We like to look on the bright side. We focus on the positives. Our glass is only ever over-flowing, even when it’s less than half full.
And so the Chetwynd Arms at Upper Longdon can congratulate itself on achieving a healthy mark while there may be some who wonder how that can be so. After all, the food – and I’m sure those at the venue would agree with this – is distinctly average.
And while we’re on that point, we also ought to add a disclaimer: those gourmands looking for an outstanding culinary experience should stop reading now. You won’t find that at the Chetwynd Arms. Decent hospitality, great staff, pleasant beer and reasonably-priced food that fills a gap? Yes. But gourmand tapas that rivals the best of Spain, pizzas that you might eat in Italy, fried stuff and pies that are better than you’d find anywhere else in the UK? No. Absolutely not.
And yet we’re more than happy to put our necks on the block – is that where you put them? – as we explain why the Chetwynd Arms earns its better-than-average review. In truth, the reasons are pretty simple.
The pub is located on the corner of the Cannock Chase Area of Outstanding Natural Beauty, occupying a stunning position beside the former Royal Forest. It’s a local, family-run business that provides a wide range of well-kept real ales, including plenty of guest brews. It serves pub grub, which it describes on its website as being ‘simple’ – thereby winning this week’s prize for honesty and transparency. The local scenery is stunning. There’s a decent beer garden and it’s dog friendly – though a couple of mutts went at it hammer and tongues when my friend and I met for a midweek supper. The décor is simple: pleasant fabrics, neutral colours and a reasonable amount of natural light.
It’s a pub first and foremost, rather than a restaurant with a bar, and there were plenty of locals enjoying pints of ale by Backyard Brewhouse, Daniel Thawaites and Thatchers when we called in. Like other customers, however, we were meeting to share food and conversation, as well as supping ale, and ordered from a modest bar menu.
The selections were tailored to those looking to fill a gap, rather than enjoy a memorable gastronomic experience. And, in truth, the food was no better than mediocre. Some was plain awful.
We started with a range of shared tapas. Mushrooms with white wine and tarragon sauce were fine: sliced button mushrooms with plenty of aromatic liquid.
Meatballs with spicy tomato sauce were a little comical. The meatballs were beneath a stack of tomatoes that looked to have been decanted straight from the tin. The appearance was so odd that it took a while for us to identify the dish: we assumed the role of food detectives, prodding around in the pile of chopped red vegetables until we found the protein, buried beneath. The flavours weren’t great; poor seasoning and a wan sauce.
Fish goujons comprised two small pieces of fish in a batter than was the wrong side of crisp and the right side of limp.
Battered halloumi was similarly not-great. I’m not sure the chef has acquired his regulation copy of How To Make Great Batter and 101 Other Fun Ways To Spend 10 Minutes. Perhaps he ought. BBQ ribs with roast apple sauce were dry and didn’t feature the advertised apple sauce.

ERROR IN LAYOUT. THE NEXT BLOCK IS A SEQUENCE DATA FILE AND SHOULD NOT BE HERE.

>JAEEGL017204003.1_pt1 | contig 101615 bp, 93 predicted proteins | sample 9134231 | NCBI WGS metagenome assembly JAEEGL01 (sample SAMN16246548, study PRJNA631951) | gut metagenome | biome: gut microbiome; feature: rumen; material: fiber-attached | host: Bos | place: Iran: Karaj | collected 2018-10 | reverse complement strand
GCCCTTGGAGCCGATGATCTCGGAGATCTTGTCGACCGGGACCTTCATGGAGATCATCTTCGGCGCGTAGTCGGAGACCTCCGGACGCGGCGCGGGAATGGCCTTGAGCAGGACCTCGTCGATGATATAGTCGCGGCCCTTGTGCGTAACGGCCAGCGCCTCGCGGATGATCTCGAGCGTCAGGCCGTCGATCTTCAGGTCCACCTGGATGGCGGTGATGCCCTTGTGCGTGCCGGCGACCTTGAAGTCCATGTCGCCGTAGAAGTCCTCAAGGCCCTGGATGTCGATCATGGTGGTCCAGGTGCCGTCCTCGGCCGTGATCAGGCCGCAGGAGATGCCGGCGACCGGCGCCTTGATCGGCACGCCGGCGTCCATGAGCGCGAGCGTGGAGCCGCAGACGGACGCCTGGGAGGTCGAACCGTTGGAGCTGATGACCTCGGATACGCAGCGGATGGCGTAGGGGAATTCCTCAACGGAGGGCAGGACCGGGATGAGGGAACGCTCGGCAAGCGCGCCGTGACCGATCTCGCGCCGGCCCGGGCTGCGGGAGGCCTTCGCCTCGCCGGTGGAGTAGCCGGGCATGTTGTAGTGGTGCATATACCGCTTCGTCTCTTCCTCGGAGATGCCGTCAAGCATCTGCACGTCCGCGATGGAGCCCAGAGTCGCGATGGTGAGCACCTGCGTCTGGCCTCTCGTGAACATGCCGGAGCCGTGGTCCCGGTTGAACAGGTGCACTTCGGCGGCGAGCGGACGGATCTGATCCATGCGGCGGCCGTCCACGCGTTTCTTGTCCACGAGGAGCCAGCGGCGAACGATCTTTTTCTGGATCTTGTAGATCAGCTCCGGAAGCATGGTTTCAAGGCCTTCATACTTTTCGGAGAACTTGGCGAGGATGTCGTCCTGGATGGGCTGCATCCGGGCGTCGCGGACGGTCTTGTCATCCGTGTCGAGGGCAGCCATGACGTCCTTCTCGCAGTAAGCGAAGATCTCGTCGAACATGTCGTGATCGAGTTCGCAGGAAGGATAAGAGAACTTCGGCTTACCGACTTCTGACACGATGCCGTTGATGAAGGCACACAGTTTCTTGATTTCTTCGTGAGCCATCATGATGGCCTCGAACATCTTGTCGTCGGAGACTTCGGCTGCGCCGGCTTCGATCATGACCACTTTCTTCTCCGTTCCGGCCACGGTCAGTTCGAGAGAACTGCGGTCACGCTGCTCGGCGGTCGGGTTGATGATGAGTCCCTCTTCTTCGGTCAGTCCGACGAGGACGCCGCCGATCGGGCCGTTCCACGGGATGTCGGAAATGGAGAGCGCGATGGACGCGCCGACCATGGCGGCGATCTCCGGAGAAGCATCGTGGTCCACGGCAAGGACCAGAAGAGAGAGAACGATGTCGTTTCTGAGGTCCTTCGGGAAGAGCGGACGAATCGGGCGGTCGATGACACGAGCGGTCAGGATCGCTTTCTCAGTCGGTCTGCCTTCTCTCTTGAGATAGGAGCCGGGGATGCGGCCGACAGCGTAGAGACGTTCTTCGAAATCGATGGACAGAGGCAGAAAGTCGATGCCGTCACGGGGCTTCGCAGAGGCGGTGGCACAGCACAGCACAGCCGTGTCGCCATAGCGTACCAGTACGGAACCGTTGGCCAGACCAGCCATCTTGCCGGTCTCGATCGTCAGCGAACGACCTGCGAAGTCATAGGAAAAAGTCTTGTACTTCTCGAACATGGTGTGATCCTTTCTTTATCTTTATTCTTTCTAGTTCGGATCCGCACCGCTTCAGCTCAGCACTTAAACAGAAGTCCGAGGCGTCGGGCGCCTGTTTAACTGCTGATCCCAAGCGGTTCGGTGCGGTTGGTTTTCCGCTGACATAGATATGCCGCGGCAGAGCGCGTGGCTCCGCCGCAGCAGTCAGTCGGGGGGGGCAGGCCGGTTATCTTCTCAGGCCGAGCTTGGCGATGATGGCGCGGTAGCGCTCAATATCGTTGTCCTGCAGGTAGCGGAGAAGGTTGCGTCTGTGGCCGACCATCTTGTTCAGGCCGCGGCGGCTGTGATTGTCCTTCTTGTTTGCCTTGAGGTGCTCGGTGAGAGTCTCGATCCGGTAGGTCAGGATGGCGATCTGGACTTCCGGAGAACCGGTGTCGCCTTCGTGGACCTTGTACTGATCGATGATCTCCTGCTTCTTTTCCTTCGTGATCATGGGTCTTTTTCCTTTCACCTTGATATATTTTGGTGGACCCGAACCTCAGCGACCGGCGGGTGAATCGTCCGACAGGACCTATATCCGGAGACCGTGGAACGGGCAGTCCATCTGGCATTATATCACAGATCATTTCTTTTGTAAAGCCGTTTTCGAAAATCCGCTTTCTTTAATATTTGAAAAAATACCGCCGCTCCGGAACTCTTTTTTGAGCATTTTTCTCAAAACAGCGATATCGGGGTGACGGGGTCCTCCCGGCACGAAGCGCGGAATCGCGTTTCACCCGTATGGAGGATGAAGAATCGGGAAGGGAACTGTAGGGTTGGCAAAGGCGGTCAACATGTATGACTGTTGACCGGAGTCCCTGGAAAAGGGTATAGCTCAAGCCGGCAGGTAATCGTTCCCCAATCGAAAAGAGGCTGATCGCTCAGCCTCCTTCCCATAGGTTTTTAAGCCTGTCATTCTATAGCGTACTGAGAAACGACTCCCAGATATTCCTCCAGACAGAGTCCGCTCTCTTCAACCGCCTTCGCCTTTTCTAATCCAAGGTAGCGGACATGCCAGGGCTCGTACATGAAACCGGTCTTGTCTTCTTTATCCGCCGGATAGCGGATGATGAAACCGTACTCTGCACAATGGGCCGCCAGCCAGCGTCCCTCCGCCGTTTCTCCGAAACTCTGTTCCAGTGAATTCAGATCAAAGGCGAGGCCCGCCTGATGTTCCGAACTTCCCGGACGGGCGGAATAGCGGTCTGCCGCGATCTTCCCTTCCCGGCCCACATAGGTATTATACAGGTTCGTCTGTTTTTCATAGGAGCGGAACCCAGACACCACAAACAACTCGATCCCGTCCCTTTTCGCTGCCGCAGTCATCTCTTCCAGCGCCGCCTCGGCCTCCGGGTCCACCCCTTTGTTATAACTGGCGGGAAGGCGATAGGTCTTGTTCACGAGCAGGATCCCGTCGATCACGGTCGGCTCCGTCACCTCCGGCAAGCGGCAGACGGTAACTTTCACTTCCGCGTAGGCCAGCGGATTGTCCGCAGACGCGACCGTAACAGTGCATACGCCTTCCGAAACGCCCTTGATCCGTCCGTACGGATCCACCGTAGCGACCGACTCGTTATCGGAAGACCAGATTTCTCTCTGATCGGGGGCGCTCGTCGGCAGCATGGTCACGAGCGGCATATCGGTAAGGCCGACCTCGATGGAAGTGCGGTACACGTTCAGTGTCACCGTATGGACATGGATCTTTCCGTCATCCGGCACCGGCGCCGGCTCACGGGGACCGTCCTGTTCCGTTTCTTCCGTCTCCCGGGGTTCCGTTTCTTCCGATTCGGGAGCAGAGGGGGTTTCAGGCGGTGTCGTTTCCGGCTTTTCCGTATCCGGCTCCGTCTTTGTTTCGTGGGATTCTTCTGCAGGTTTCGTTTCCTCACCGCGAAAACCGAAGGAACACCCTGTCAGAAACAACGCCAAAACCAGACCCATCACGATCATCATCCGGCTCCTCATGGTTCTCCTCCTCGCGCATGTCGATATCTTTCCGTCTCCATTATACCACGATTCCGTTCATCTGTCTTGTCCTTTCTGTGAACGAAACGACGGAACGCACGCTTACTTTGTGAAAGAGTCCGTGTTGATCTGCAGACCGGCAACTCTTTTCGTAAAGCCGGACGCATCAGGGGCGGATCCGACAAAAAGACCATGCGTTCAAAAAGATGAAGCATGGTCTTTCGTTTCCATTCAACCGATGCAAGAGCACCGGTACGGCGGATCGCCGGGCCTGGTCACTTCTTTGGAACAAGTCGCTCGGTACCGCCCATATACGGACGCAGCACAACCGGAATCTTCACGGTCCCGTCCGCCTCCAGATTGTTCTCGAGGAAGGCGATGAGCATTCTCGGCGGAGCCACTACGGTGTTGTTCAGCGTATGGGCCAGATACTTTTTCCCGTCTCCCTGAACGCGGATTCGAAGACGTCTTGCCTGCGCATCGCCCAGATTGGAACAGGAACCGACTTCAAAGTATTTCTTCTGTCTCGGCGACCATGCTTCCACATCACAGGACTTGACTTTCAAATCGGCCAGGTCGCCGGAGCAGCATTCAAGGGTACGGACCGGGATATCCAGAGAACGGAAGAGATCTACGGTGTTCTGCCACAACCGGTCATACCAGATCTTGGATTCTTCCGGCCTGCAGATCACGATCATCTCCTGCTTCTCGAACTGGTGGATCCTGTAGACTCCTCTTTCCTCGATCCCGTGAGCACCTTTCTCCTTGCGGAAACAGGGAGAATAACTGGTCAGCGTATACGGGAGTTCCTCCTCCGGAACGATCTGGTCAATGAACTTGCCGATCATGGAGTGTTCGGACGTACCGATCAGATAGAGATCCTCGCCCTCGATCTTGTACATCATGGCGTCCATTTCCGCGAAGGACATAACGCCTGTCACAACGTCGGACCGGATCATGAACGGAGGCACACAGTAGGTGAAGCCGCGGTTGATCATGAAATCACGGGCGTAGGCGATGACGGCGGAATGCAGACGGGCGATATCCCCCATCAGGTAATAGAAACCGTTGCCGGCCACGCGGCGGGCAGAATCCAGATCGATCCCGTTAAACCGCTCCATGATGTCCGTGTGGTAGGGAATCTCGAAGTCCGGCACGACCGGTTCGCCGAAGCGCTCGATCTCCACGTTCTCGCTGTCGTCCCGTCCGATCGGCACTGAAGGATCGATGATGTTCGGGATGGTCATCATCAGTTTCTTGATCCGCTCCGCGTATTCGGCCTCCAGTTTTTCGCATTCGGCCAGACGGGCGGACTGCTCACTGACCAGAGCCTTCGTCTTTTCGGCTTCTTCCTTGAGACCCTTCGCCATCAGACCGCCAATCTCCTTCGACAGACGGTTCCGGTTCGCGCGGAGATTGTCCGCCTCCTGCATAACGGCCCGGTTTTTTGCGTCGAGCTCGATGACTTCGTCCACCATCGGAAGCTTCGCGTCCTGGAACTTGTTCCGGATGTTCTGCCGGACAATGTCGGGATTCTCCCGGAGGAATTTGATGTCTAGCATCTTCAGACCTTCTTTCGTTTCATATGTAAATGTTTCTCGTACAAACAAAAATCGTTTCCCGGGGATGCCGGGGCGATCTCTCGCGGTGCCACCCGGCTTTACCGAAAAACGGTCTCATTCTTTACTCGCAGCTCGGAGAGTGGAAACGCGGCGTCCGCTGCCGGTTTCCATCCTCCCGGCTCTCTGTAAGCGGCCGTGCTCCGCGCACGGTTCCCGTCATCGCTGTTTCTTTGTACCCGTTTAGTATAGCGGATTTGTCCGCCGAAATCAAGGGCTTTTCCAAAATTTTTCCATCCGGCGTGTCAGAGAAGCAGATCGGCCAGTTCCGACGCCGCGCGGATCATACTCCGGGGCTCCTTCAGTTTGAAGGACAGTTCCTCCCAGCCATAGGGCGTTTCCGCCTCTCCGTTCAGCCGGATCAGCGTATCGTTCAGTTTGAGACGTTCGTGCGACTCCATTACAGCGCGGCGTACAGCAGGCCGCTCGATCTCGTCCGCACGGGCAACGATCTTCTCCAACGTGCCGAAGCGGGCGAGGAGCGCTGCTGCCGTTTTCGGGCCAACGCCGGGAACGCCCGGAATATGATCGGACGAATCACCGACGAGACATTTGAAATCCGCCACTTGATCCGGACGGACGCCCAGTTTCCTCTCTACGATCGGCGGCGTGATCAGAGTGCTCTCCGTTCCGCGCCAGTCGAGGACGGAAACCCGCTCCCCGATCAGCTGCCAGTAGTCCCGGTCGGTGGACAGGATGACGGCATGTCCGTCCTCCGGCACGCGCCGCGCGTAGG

Sausages with honey and mustard dressing were finely minced and the honey and mustard sauce was harsh and astringent. We picked and poked, eating some, leaving others.
The Chetwynd Arms is proud of its pizza, proudly advertising slices that are served from Wednesday to Saturday. They were the best part of our dinner, though not so good that people might travel great distances for them.
We ordered one each; a chilli beef number and a meat feast. There are decent pizzerias serving thin slices of deliciousness that are topped with artisanal ingredients. The Chetwynd Arms isn’t one of those. It serves so-so ingredients on top of okay bases. Their pizzas are as good – occasionally better – than those you might order for delivery on a moped. But they’re not the type that dazzle or win accolades.
So the meat feast was covered in pink and brown; decent, but no cigar. And the tomato sauce was insufficiently piquant while being way, way too watery. When we cut through the first slices, a small pool of pink water – tomato juice – gathered on the plate, giving the rest of the slices a soggy bottom. I guess the chef had just used chopped tomatoes, who can say.
The flavours on the chilli beef were better; everybody loves a jalapeno. We’d eaten enough protein and starch to last a month and called time before ordering anything sweet.
At this point, you might be wondering how the Chetwynd Arms has scored a fair-to-middling six out of ten. And the answer is simple. It has great staff and pretty much fulfils the brief.
The pizzas, for instance, were around a tenner, the small plates around £3. And when you’re paying that much, you don’t expect greatness. Which is just as well. Similarly, the staff were first class. The barmaid, who took our order, poured pints, kept the punters engaged with decent conversation and was all-smiles all night, was terrific.
A waitress was similarly good, being engaged and a little cheeky.
I guess the point is this. Eating out is all about horses for courses – particularly if you live in France or Iceland. Enough with equine humour. It’s all about getting the right dishes at the right price in the right environment. And the Chetwynd Arms doesn’t have delusions of grandeur.
It’s an honest-to-goodness pub, offering a bit of pub grub to keep the hungry punters happy. The food’s okay, no more, but that’s probably all people would expect.
And the staff are excellent.
So we’re entirely comfortable with a six out of ten for a pub that doesn’t have ideas above its station. And if you’re passing Cannock Chase and are in need of a decent pint and something to eat, it’s worth a visit.
The Chetwynd Arms, Upper Longdon - Tel: 01543 490266